Review Summary: The best damn Pantera album ever created.
It's hard to face the fact that Pantera used to be a glam metal band, and a forgettable one at that. During the 80's, Pantera hadn't fully developed their sound yet and instead played cheesy music that would feel right at home with the Sunset Strip. It's exactly as ridiculous as it sounds, and so when 1988's Power Metal was released, it was easy to hear a change in the band's sound and attitude. Songs were getting faster, the vocals more gruff, the guitars more distorted, and the arrangements more carefully constructed. All of this leads up to the band's first official release with this new sound fully developed, 1990's Cowboys From Hell, which just so turned out to be the band's best record.
What's interesting to note about the album is that it was stuck between the band's classic/glam metal period and their future groove metal sound, so you'll hear elements of both. Essentially, it's the best of both worlds, creating a sound that will have something for everyone. Do you want groove metal? Listen to the title cut and "Psycho Holiday." Want a dose of speed metal? Listen to the power-thrash of "Shattered" and "Heresy." Want some soft acoustic guitar work to help digest the album? Well then, there's the legendary ballad "Cemetary Gates" and the haunting "The Sleep." The variety is pretty remarkable, and Dimebag Darrell's guitar work ensures many memorable riffs to headbang to in the process. On top of all this, the musicianship is machine-gun tight and takes absolutely no prisoners. The rhythm section of bassist Rex Brown and drummer Vinnie Paul is precise as can be, while vocalist Phil Anselmo and guitarist Dimebag Darrell (known as Diamond Darrell back then) take the spotlight with frightening ease. Anselmo switches vocal styles fluidly, going from thrashy Hetfield-style gruffness to soaring wails that many metal vocalists could only dream of hitting (see: the end of "Cemetary Gates"). And what really needs to be said about Dimebag that hasn't been already? He goes f*cking nuts here, mixing Southern grooves with extremely charismatic leads and tasteful shredding. Whether you're a fan of his playing or not, there's no denying the electric energy and presence he has on the record.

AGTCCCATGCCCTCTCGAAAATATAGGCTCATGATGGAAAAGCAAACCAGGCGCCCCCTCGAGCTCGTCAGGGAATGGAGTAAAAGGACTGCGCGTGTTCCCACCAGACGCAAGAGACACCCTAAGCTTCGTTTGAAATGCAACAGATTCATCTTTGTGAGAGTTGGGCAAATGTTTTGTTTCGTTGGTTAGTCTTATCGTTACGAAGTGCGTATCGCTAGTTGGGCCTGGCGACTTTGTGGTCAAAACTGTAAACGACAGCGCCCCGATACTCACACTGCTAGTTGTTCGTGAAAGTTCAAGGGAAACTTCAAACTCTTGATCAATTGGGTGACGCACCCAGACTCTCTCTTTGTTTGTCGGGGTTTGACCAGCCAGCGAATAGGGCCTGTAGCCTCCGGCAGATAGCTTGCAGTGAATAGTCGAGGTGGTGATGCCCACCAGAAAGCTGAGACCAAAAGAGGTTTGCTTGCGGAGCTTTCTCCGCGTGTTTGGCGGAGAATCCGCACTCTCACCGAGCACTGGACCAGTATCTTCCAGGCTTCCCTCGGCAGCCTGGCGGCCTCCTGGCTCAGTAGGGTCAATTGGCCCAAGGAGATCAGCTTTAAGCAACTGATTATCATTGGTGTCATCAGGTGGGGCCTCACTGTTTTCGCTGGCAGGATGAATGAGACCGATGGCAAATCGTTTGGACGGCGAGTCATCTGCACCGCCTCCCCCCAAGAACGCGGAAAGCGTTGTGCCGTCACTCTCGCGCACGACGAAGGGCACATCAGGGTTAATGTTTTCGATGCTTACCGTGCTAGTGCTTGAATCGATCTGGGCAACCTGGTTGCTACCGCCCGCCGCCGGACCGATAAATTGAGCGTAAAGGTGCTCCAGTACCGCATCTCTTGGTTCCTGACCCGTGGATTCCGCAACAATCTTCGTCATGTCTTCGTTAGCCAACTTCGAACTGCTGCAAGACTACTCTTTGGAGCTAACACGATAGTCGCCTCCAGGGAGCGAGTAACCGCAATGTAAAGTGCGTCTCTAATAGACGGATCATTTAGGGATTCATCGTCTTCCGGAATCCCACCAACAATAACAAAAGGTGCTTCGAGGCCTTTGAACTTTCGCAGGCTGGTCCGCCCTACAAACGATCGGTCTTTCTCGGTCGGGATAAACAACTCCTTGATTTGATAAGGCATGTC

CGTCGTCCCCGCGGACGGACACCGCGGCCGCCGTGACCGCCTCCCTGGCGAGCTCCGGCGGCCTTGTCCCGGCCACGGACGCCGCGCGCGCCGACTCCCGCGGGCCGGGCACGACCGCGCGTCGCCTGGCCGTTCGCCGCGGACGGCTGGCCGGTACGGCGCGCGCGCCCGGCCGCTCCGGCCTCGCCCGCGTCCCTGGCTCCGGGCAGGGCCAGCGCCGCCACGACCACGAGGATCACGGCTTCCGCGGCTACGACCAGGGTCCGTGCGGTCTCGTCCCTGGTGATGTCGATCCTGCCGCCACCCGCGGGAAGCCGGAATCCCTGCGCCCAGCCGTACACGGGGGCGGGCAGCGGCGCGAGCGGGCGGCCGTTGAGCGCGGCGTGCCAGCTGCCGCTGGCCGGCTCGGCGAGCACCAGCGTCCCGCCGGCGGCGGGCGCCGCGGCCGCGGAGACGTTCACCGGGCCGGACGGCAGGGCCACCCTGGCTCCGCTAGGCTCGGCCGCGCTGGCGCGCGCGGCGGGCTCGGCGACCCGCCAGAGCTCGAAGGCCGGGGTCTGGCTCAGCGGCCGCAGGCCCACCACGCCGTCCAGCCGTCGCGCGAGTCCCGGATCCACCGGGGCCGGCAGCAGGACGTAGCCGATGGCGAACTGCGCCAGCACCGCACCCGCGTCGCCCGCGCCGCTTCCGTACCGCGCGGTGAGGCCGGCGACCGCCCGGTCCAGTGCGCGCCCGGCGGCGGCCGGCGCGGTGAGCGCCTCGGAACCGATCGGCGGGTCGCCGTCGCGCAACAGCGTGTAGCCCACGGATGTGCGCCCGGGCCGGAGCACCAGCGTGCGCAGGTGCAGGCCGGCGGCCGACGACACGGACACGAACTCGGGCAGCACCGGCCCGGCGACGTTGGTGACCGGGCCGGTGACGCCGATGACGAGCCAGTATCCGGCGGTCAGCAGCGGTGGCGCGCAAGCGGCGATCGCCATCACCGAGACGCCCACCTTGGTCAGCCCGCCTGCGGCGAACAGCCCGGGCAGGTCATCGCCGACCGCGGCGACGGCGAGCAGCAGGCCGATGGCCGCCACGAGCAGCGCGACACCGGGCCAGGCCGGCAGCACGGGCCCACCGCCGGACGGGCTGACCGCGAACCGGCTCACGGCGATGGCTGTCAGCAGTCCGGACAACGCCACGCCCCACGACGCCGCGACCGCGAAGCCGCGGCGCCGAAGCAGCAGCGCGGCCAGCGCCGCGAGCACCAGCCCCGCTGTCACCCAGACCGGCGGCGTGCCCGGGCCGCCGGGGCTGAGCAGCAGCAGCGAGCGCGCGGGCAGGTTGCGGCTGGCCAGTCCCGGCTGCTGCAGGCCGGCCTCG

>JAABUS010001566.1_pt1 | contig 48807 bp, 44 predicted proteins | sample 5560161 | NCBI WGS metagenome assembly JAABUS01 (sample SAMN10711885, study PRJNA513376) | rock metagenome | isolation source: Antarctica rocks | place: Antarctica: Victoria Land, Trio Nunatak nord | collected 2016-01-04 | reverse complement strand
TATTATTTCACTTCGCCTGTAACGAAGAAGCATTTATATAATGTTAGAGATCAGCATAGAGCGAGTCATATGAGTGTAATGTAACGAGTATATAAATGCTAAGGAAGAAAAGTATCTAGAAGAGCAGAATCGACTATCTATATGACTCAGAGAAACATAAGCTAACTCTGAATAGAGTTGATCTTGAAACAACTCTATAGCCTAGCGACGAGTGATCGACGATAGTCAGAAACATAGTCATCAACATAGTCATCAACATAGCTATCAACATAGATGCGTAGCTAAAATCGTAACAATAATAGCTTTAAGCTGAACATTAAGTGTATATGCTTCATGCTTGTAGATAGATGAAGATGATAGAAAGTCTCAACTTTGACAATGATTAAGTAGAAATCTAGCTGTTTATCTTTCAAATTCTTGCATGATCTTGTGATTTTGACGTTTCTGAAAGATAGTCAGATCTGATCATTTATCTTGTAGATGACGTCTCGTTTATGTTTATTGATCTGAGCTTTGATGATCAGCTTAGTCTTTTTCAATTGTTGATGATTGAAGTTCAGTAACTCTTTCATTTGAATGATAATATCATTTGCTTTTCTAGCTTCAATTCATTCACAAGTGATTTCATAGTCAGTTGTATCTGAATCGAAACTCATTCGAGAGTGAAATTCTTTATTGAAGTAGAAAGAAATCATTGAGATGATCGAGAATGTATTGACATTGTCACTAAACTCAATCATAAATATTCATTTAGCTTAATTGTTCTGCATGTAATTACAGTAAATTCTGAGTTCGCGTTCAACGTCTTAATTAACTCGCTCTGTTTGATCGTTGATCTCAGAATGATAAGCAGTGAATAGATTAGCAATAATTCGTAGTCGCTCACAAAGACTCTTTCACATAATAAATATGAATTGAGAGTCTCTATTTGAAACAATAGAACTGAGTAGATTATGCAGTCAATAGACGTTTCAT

Unlike Vulgar Display of Power, which deals more with unity and strength in numbers, Cowboys' lyrical themes mainly illustrate desperation and mental conflicts. There are themes of paranoia, the state of mind when on drugs, and -- of course -- love. It's unclear whether these are personal issues the band was having at the time, but it's interesting to see these topics being explored by a metal band from that time period. It's certainly disappointing to see Vulgar Display of Power and other future releases downplay the lyrical quality that this album had.
The only flaw -- and it's sort of a nitpick -- is that despite the aforementioned variety, a few moments sound like filler in the midst of such high-quality material. "Domination" comes to mind pretty quickly; while the solo is well-done and the chorus is extremely energetic, the portion after said solo is extremely bland and repetitive. The breakdown just goes on for way too long and Darrell's chaotic leads on top of the riff aren't enough to really save it.
Other than the occasional flaw, however, the album as a whole is extremely high in both quality and personality. Thank God these guys left glam metal behind, because otherwise we wouldn't get such great albums as Cowboys From Hell or Vulgar Display of Power. The band deemed this their first "real" release, and that claim makes a lot of sense in hindsight. Even if you're not a fan of Pantera's later material, I'd suggest picking this album up; it sees them in the middle of their style-transformation, and captures the greatest moments of both eras of their sound.